It’s that time again where a large portion of my life revolves around preparing forConvocation. This year I got a great ritual slot, and I think I’ve got a great ritual to present. It’s called Summoning the Swan Maidens: an Exploration of Inspiration and Sensuality. I’ve been studying this group of spirits for some time, since one Samhain I got a big old clue-by-four to the head.
The swan woman is a motif we see all over the Eurasian continent. The swan itself has been used in religious iconography through the ages. From the Gaulish Celtic Sequana to the Vedic and Hindu Saraswati, we see goddesses and spirits associated with swans, flowing rivers, healing, creativity, and inspiration. In Northern Europe we have fairy stories of the swan maidens as well as valkyries with names like Swanwhite and Allwise. There are celtic tales of love and longing that take the shape of humans transformed as swans. In Eastern Europe we hear tales of the winged Vila roaming the mountains naked, recognizable from their alluring descendant Fleur Delacour of the Harry Potter world. Then there are the Dakini: winged and beautiful Tibetan Buddhist spirits of enlightment and sensuality. Greek vase iconography abounds with winged women. Men too, for that matter. But the swan comes up in the story of Leda seduced by Zeus in a swan guise, leading to the birth Helen of Troy, arguably one of the most potent focuses of Love in all of Western literature.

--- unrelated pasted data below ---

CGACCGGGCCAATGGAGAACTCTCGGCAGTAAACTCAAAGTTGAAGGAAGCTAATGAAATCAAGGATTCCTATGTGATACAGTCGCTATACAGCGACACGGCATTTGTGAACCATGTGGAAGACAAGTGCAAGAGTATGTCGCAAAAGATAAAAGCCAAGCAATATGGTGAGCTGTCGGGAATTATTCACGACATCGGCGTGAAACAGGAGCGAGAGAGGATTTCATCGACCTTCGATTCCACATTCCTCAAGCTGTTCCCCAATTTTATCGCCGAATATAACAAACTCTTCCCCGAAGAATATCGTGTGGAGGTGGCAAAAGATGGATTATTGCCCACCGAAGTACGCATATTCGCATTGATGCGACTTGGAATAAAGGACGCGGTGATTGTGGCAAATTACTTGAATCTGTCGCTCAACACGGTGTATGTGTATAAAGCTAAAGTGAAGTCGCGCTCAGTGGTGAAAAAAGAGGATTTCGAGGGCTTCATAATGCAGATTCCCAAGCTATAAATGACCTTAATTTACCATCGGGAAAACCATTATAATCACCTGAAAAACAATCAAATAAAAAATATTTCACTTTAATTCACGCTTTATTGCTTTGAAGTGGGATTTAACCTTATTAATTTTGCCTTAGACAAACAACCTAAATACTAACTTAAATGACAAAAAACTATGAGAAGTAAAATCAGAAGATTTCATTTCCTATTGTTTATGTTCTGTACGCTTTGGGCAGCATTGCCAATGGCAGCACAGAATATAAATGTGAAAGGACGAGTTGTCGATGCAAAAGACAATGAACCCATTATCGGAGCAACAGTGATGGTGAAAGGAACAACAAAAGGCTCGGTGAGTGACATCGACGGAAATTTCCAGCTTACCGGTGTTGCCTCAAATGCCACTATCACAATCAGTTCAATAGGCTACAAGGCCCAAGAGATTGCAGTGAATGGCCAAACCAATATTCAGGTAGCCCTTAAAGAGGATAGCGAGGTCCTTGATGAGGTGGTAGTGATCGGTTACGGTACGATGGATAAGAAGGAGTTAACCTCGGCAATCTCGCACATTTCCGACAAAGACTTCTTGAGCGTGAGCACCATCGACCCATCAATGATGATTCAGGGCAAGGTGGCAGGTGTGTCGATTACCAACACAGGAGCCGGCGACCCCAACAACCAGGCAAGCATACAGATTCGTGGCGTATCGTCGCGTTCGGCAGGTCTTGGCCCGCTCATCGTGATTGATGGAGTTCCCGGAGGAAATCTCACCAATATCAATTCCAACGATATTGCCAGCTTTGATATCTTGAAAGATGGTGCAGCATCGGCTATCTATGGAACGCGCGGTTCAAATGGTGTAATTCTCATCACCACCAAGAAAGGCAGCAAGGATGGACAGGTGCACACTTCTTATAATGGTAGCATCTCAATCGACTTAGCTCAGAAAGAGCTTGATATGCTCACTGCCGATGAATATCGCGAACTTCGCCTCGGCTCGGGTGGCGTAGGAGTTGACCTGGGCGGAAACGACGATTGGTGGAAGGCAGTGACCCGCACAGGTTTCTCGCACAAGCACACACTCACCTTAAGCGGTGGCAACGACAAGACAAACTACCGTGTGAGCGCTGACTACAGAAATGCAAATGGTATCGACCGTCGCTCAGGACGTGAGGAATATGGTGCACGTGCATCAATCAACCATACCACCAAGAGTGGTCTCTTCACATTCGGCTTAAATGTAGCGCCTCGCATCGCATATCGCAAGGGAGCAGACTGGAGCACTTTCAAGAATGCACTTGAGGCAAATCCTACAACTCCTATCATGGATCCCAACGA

I never planned to work with swan spirits. It seemed a bit pretentious. Swans? What do I think I am? It seemed weirdly angelic and preposterous to me. I am a druid and a witch. I collect bones and herbs. I took the name Dandelionlady partially because it was humble and earthy. Swans? Do I have to wear a tutu?
But I wasn’t really given a choice.
It was Samhain when I first encountered them. We were doing our ritual at Rose Lake: state land reserved for recreation and research. I had suggested that we do water scrying and then go to visit a large square stone that we had dubbed the Oath Stone. For the scrying I held the bowl for everyone, trying to get angle so that the moon was reflected in the dark waters. I wasn’t sure if it was working at all. It seemed to me that my grove members were humoring my tendency for the mystical and dramatic. When it was my turn to look into the bowl my friend held it as I looked downward into the rippling darkness. I felt foolish staring into the water, trying to find some meaning hidden within. The waters remained stubbornly dark and water like. No hidden imagery at all. So it was with some disappointment that I led people toward the Oath Rock along the tree lined dirt path.
The spot where the stone was located was about 50 feet off the trail. It was a five-minute walk from the ritual site. I was sure I could lead us there without a problem. There was, of course, a problem. I led my grove members along the trail, back and forth, looking for the proper place to go off-trail. Eventually, I gave in and told them to stay on the trail while I just wandered into the woods to find the proper spot. This was beginning to feel like a disaster. First the fiasco with the water scrying, then we went wandering in the dark like fools. Ugh.